So further I hiked and saw two more locations where I thought a fish might hide and I was right, they were there, hundreds of 3-4inch brook trout none of which was large enough to get my #8 streamer in it’s mouth although several tried. Sure I could have stuck on a #18 pink squirrel and caught any number of those trout but I wasn’t here for that. I wanted one nice beautiful brookie, thats all. I hiked until the water turned into watercress and the stream effectively disappeared, end of the line. What a cool place, how many times have you stood where one of our creeks begins? I watched a half dozen turkeys eye me from across the creek, I smiled. Pictures, that’s what I was going to get from the day aside from
the exercise of hiking a couple miles one way to watch a few turkeys watch me but I wouldn’t have changed anything, except maybe the initial approach to the spot that held the best chance of a brookie and so the hike back began.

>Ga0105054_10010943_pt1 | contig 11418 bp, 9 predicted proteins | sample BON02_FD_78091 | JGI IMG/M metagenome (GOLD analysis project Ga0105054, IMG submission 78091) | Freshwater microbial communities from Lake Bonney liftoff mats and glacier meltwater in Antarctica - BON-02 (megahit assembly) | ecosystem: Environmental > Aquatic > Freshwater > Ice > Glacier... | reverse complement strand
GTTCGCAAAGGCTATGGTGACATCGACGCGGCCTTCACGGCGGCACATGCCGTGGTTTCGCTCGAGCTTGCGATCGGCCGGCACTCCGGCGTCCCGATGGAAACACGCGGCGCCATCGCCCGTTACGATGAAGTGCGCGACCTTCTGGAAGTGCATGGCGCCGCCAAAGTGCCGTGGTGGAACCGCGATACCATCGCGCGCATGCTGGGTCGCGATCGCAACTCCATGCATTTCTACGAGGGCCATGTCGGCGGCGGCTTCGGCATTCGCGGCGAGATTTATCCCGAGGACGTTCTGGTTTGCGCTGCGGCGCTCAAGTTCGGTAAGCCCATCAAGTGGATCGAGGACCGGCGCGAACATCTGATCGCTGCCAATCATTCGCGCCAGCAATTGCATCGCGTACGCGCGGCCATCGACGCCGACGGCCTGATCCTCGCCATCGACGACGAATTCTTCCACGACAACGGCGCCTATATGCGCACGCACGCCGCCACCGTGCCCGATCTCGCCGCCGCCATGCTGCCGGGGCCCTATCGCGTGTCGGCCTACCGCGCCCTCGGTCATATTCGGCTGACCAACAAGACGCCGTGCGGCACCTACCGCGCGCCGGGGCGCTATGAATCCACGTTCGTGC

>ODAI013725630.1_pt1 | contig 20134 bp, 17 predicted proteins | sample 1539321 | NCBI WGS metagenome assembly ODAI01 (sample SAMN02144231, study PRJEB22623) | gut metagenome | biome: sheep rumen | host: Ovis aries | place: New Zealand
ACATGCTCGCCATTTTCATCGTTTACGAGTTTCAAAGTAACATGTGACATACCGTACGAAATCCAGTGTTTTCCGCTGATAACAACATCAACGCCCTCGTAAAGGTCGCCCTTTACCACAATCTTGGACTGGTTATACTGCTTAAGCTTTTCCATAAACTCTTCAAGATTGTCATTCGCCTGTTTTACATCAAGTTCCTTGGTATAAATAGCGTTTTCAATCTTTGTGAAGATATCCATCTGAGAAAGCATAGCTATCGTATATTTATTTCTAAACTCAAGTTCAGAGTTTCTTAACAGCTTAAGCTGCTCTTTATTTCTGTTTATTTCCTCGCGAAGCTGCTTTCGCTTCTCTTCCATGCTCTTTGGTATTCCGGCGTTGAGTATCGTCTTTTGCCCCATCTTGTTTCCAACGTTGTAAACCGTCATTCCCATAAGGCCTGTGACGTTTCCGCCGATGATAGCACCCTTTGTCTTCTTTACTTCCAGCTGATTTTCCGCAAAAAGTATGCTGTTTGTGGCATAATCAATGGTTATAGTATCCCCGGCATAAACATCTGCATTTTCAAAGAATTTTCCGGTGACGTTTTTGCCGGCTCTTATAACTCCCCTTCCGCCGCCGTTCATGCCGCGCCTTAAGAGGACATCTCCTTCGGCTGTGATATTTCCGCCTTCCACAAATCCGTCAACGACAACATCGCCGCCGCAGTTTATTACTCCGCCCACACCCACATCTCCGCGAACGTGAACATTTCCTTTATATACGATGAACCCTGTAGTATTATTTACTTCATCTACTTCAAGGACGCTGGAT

I busted out my macro lens which I never use and was more expensive than my camera itself on the way back. I have been waiting for BWO’s and bought this lens specifically for the mayflies of spring. Hopefully I’ll get a few decent images in the coming months. As I hiked downstream past the handful of locations with all those little brook trout darting as fast as they could I paused, the silence of such a scene. Hundreds of these fish are moving as fast as they can in all directions and not a sound is made. I continued following my tracks back the way I came when I approached the slow section, the spot I so eagerly passed up earlier. This time I was upstream looking down and I knew the seam, knew where the fish were and then I proceeded to do everything the exact opposite I would have told anyone else to do. Blinded by the prospect of the fish I’d been waiting for, I started slinging line, more and more and more until the wind took it and turned it into a knotted mess. It was at this point that I stopped and re-evaluated. I could have and almost did, cut my line and hiked out. I got to be outside for several hours and frankly just seeing those fish was worth it but instead I stood there for the next ten minutes and untangled the mess and when I finished my hands were as cold as they’ve ever been. Resolved to make one last attempt despite the fact that I most likely blew this spot for a second time I slowed down and took aim. A minute later stripping my fly slowly upstream the first one hit and everything was good. The most brightly colored fish I’ve seen in a long time was at my feet in moments. Not huge but not small, I couldn’t have been more pleased. My hands now covered in trout slime were getting colder. I didn’t stop, went back four more times for more brookies each one just as gorgeous as the one prior and my hands just kept getting colder. Called it a day after that and hiked out. If this is how the winter season ends for me then I went out on top this year.